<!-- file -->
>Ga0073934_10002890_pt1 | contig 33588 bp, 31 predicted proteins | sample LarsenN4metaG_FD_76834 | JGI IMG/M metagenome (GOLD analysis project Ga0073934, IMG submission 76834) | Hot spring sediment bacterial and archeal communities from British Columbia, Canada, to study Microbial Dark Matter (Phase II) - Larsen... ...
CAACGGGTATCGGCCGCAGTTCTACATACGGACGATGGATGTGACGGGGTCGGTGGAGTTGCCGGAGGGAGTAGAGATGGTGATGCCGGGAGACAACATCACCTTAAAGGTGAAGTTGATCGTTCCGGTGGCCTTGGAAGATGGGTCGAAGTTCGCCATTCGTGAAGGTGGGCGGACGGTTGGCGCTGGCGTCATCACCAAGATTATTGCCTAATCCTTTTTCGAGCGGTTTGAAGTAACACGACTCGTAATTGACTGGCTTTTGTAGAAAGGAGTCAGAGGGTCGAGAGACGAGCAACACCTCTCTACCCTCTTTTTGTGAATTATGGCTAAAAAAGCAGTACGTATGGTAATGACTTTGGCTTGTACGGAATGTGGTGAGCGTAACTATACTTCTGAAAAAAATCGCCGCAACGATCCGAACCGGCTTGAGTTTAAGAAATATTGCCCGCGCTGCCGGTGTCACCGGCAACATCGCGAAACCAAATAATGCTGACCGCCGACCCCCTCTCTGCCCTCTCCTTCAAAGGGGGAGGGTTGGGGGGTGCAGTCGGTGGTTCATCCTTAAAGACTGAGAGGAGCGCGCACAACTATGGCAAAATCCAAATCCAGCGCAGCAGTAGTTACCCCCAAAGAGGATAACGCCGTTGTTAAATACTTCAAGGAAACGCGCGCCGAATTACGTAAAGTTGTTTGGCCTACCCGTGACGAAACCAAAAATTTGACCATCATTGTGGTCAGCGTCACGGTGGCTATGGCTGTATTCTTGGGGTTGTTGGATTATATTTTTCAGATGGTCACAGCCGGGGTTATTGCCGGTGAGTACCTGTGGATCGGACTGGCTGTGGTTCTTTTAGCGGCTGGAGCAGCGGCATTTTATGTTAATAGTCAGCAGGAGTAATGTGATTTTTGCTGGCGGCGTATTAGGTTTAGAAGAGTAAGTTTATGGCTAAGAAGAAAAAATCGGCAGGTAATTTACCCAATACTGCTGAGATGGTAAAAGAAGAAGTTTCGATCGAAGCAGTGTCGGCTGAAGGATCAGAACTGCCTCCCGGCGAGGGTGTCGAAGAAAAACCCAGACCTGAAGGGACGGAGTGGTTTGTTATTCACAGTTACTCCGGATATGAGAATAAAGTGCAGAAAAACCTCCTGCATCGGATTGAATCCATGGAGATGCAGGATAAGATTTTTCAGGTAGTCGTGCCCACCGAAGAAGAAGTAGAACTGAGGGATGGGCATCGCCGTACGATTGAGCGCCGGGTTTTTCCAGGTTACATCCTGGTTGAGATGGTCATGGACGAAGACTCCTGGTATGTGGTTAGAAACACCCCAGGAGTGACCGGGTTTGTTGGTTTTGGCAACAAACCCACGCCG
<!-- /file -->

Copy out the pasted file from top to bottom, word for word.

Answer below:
>Ga0073934_10002890_pt1 | contig 33588 bp, 31 predicted proteins | sample LarsenN4metaG_FD_76834 | JGI IMG/M metagenome (GOLD analysis project Ga0073934, IMG submission 76834) | Hot spring sediment bacterial and archeal communities from British Columbia, Canada, to study Microbial Dark Matter (Phase II) - Larsen... ...
CAACGGGTATCGGCCGCAGTTCTACATACGGACGATGGATGTGACGGGGTCGGTGGAGTTGCCGGAGGGAGTAGAGATGGTGATGCCGGGAGACAACATCACCTTAAAGGTGAAGTTGATCGTTCCGGTGGCCTTGGAAGATGGGTCGAAGTTCGCCATTCGTGAAGGTGGGCGGACGGTTGGCGCTGGCGTCATCACCAAGATTATTGCCTAATCCTTTTTCGAGCGGTTTGAAGTAACACGACTCGTAATTGACTGGCTTTTGTAGAAAGGAGTCAGAGGGTCGAGAGACGAGCAACACCTCTCTACCCTCTTTTTGTGAATTATGGCTAAAAAAGCAGTACGTATGGTAATGACTTTGGCTTGTACGGAATGTGGTGAGCGTAACTATACTTCTGAAAAAAATCGCCGCAACGATCCGAACCGGCTTGAGTTTAAGAAATATTGCCCGCGCTGCCGGTGTCACCGGCAACATCGCGAAACCAAATAATGCTGACCGCCGACCCCCTCTCTGCCCTCTCCTTCAAAGGGGGAGGGTTGGGGGGTGCAGTCGGTGGTTCATCCTTAAAGACTGAGAGGAGCGCGCACAACTATGGCAAAATCCAAATCCAGCGCAGCAGTAGTTACCCCCAAAGAGGATAACGCCGTTGTTAAATACTTCAAGGAAACGCGCGCCGAATTACGTAAAGTTGTTTGGCCTACCCGTGACGAAACCAAAAATTTGACCATCATTGTGGTCAGCGTCACGGTGGCTATGGCTGTATTCTTGGGGTTGTTGGATTATATTTTTCAGATGGTCACAGCCGGGGTTATTGCCGGTGAGTACCTGTGGATCGGACTGGCTGTGGTTCTTTTAGCGGCTGGAGCAGCGGCATTTTATGTTAATAGTCAGCAGGAGTAATGTGATTTTTGCTGGCGGCGTATTAGGTTTAGAAGAGTAAGTTTATGGCTAAGAAGAAAAAATCGGCAGGTAATTTACCCAATACTGCTGAGATGGTAAAAGAAGAAGTTTCGATCGAAGCAGTGTCGGCTGAAGGATCAGAACTGCCTCCCGGCGAGGGTGTCGAAGAAAAACCCAGACCTGAAGGGACGGAGTGGTTTGTTATTCACAGTTACTCCGGATATGAGAATAAAGTGCAGAAAAACCTCCTGCATCGGATTGAATCCATGGAGATGCAGGATAAGATTTTTCAGGTAGTCGTGCCCACCGAAGAAGAAGTAGAACTGAGGGATGGGCATCGCCGTACGATTGAGCGCCGGGTTTTTCCAGGTTACATCCTGGTTGAGATGGTCATGGACGAAGACTCCTGGTATGTGGTTAGAAACACCCCAGGAGTGACCGGGTTTGTTGGTTTTGGCAACAAACCCACGCCG